While Jonathan Hobin’s previous work focused on the beginning of life and childhood, the renowned Ottawa photographer’s newest exhibition concentrates on death.
Little Lady/Little Man is a memorial to Hobin’s late grandparents, opened March 15 at the Ottawa City Hall Art Gallery.
The exhibition includes photographs of Hobin’s grandfather, William Merrill, soon before his death as well as of his grandmother, Marjorie Merrill, on her deathbed.
In addition to the photographs, the exhibition contains a recording of a lullaby. As his health deteriorated, Hobin’s grandfather recorded himself singing for his relatives to find after his death.
“He had come to terms with the fact that his time on earth was fairly limited and so it was strange to see someone, essentially putting things in order and saying good-bye to people,” Hobin said. “Part of that was he secretly recorded these lullabies that he’d sing to the girls and the boys in the family.”
“Little Lady Make Believe” and “Little Man You’ve Had a Busy Day” ended up being the inspiration for the name of the exhibit.
Hobin said the lullabies are also what links Little Lady/Little Man to some of his previous exhibitions.
“The way this body of work relates to my other work…is again that childlike imagery of the song,” Hobin said.
Take his controversial portrait series, In the Playroom, which featured children acting out recent news stories as games, including two boys flying model planes into twin towers in their playroom.
Hobin’s 2010 exhibit provoked widespread criticism. The Bad Moms Club blog, a Canadian parenting website, criticized Hobin for exploiting the children in his photographs.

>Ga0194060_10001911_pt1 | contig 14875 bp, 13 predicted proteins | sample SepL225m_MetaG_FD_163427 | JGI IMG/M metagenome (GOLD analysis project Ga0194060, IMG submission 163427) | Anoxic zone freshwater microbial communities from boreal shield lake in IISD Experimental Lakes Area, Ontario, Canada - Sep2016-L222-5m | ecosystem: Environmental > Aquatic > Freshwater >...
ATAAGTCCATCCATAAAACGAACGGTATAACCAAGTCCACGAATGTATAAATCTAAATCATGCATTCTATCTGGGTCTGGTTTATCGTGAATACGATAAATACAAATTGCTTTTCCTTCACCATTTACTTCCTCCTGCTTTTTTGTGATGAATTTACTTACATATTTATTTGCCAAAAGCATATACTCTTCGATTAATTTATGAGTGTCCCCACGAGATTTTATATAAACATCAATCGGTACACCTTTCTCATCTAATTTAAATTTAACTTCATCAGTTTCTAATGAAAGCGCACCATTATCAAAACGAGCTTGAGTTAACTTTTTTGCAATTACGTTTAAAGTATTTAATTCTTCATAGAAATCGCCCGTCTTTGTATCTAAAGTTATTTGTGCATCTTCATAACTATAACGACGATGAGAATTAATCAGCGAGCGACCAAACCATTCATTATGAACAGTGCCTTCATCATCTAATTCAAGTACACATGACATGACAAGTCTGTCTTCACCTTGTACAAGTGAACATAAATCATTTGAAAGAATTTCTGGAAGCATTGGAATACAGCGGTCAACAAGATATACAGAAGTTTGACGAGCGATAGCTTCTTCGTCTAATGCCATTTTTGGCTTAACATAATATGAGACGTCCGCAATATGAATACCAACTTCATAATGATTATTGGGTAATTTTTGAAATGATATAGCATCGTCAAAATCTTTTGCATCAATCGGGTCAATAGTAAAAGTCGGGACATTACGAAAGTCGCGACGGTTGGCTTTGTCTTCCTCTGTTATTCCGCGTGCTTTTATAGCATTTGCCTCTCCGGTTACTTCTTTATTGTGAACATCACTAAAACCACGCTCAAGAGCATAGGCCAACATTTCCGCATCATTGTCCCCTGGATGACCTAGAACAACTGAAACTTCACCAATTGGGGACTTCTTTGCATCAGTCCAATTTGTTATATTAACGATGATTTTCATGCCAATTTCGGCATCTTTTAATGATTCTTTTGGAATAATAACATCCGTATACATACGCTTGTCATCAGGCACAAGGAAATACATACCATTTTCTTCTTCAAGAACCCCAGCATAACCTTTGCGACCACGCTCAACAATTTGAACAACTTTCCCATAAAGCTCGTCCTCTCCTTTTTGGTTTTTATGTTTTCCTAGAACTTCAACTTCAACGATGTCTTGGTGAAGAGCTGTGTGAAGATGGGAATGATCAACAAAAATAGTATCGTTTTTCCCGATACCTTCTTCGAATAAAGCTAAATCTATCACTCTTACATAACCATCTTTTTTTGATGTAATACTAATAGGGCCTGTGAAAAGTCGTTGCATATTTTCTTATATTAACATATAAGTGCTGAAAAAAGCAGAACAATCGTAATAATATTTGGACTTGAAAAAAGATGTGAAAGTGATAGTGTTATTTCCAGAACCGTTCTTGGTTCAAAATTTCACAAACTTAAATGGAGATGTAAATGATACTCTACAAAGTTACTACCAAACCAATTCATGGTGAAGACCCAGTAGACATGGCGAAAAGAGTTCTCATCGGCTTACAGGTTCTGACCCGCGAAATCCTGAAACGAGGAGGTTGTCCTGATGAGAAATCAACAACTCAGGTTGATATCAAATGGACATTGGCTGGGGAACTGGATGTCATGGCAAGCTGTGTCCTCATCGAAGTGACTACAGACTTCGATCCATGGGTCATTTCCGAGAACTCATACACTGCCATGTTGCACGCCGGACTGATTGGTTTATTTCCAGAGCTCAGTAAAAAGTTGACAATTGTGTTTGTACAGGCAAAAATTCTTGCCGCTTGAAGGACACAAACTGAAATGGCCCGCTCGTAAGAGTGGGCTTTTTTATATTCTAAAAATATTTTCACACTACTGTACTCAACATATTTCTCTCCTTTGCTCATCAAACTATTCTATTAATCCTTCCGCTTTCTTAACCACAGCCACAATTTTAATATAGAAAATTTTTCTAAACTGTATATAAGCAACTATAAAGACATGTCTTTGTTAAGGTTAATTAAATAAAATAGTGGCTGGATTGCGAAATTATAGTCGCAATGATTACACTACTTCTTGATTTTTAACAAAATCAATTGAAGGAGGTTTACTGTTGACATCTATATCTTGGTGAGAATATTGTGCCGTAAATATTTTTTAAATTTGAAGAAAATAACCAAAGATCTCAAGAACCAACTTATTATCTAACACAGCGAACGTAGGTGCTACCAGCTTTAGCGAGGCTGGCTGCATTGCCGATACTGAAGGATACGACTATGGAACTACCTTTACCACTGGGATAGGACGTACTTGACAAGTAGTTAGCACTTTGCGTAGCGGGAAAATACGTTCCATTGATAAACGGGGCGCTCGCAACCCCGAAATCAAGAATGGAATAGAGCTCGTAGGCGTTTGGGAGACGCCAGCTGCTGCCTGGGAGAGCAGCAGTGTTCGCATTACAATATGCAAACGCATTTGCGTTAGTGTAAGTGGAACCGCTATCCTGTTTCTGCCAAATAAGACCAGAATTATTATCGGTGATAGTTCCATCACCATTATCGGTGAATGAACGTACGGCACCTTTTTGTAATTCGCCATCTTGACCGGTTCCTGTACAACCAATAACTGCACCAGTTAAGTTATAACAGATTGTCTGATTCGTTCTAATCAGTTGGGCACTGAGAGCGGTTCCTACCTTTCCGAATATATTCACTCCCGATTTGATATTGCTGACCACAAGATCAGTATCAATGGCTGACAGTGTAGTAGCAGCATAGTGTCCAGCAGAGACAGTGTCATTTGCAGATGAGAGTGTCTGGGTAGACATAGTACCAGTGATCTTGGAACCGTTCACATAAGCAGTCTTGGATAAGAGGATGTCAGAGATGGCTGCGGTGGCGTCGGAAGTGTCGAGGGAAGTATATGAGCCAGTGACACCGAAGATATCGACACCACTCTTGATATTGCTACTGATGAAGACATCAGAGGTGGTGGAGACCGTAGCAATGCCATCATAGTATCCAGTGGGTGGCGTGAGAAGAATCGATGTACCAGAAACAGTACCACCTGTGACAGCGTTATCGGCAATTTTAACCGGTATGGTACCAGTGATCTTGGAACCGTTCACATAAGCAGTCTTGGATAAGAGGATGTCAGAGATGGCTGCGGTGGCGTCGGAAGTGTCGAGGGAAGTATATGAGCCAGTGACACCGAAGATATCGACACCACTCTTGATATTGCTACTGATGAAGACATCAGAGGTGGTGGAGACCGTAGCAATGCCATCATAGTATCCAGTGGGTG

“Maybe this is art, but creating art while risking your kids’ innocence is irresponsible,” their website’s blog said.
Hobin said he believes the source of the backlash he’s received for his previous exhibits is because people don’t like being reminded of uncomfortable facts.
Despite the controversy, City Hall isn’t shying away from showing Hobin’s work.
Alex Massaad, the gallery assistant at the Karsh-Masson Gallery which is partnering with City Hall for Little Lady/Little Man, stands behind their decision to display Hobin’s photographs.
“He fits the criteria we look for…it’s because of his prominence in the art community that he was chosen,” Massaad said.
Hobin said he doesn’t expect Little Lady/Little Man to be controversial, but then again, he didn’t expect his past exhibitions to be controversial either.
Overall, the opinion Hobin is most concerned about is his family’s, particularly his mother Nancy’s, for William and Marjorie Merrill were her parents.
“I’m thrilled. I really am,” Nancy Hobin said. “I think he’s caught their personality.”
As to what his grandparents would think of the exhibition, Hobin hopes their reaction would be a positive one.
“I think they would be pretty happy to think that they had left such an impact on me that I had dedicated this part of my life to just putting together this exhibition.”